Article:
“Suppose an infected man walks into a small elevator with three other people and begins coughing. The other three get infected from droplets in the air or from virus on objects (such as elevator buttons) they touch before touching their faces. In this case, we observe an R0 of 3.0. But if the coughing man is wearing a mask then perhaps one person does not become infected by inhaling the virus, so the R0 falls to 2.0. If the other two quickly use an alcohol‐​based hand sanitizer before touching their face, or wash their hands, then nobody becomes infected and the R0 falls to zero.[2]

In the 1918 influenza pandemic, Sydney was the most heavily affected Australian city and the virus was estimated to have infected 36-37% of its population[3]. According to Reynolds, the same virus reached 28% of the entire US population. Thus, a figure of 81% for the corona virus does seem a bit of a stretch. In short, the key assumption of a constant R0 is that people are stupid. People are certainly not always rational, but stupid? Everyone, and at the same time?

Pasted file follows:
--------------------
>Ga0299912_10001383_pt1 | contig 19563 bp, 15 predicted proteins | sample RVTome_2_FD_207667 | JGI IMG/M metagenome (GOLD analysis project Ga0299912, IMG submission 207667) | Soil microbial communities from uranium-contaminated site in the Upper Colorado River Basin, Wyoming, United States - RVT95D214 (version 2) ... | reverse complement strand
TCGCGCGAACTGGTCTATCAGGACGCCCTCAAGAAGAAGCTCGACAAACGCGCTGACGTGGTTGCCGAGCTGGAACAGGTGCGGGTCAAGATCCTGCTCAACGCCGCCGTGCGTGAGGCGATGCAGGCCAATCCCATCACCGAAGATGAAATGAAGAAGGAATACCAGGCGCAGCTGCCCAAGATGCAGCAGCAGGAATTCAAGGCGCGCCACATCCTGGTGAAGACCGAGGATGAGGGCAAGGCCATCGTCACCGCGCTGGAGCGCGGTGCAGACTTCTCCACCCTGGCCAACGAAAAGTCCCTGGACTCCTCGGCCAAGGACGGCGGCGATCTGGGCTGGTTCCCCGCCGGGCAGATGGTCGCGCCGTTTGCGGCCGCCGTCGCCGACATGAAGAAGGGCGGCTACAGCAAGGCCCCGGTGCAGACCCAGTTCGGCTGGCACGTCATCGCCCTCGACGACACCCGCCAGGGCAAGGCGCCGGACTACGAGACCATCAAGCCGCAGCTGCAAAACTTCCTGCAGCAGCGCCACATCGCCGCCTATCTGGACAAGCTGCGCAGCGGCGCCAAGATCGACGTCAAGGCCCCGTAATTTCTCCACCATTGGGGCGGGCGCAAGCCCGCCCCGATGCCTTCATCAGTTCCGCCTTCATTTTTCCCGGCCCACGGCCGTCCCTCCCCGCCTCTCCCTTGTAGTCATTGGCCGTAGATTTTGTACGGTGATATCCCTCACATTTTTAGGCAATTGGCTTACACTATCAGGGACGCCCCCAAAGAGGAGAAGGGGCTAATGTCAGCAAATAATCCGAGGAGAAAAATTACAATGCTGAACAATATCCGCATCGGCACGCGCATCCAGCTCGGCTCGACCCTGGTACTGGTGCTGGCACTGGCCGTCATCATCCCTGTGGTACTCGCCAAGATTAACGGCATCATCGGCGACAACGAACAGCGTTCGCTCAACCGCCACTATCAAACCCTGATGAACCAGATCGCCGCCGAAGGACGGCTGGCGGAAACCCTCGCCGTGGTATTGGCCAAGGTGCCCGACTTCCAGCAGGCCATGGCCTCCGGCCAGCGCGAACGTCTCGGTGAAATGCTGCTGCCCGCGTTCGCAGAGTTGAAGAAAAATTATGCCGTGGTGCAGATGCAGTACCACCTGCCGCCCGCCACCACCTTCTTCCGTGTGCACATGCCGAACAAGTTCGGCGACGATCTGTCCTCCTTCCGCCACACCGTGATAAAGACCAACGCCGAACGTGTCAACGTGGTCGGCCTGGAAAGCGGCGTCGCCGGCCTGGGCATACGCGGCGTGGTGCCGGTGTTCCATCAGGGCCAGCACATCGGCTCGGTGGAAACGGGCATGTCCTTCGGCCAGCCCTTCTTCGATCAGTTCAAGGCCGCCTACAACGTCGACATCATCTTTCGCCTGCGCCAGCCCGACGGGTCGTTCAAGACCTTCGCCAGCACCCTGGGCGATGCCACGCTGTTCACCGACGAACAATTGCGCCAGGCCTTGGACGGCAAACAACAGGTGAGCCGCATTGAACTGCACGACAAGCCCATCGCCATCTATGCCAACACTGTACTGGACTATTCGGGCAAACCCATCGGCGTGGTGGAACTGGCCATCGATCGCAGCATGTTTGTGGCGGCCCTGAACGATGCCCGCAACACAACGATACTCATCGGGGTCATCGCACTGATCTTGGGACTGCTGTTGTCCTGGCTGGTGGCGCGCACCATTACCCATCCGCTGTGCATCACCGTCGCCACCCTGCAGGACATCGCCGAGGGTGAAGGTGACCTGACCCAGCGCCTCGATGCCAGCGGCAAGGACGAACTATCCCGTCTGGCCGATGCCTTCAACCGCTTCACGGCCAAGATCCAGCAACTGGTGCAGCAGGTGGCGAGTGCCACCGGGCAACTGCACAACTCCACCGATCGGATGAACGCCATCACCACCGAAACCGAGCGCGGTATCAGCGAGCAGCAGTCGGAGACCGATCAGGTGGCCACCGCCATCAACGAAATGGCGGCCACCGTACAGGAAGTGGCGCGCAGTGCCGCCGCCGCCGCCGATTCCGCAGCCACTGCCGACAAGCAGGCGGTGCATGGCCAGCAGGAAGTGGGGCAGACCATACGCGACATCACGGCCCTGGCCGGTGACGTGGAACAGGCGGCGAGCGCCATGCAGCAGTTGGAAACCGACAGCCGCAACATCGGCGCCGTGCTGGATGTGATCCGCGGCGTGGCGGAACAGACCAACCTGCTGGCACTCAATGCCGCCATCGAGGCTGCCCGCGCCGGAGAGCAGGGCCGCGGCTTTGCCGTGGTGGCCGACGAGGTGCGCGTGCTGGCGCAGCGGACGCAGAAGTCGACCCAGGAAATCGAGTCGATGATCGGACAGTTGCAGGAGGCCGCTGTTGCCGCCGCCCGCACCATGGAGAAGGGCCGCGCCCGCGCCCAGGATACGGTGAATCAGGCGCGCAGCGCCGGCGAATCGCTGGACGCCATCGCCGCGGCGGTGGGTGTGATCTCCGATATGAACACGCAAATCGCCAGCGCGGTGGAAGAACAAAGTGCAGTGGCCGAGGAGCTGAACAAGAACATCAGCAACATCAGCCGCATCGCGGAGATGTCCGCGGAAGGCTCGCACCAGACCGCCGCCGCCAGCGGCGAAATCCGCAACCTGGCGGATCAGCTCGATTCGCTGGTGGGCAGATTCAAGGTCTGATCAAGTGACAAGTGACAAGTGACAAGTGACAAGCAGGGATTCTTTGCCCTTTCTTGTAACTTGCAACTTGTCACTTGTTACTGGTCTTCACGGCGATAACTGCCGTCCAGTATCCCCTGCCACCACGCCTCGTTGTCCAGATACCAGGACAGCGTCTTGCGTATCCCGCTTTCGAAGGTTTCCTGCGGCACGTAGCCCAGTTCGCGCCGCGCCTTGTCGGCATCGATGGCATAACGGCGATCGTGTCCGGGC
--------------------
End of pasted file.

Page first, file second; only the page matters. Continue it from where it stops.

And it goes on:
It would have been far better, in my view, if the base case had assumed a most likely scenario in which people were assumed to undertake plausible degrees of self-preservation, regardless of government controls. It’s always dangerous in decision-analysis to adopt pessimistic (or optimistic) choices at every step of the way. It can only lead to bias.

The model has other curious features. While it claims to be a stochastic model, it seems more deterministic with some few stochastic elements. Most key variables and assumptions are hard-wired and so it’s difficult to understand what variables are driving the numbers and where the uncertainties lie. Sensitivity analyses principally around R0, are basic.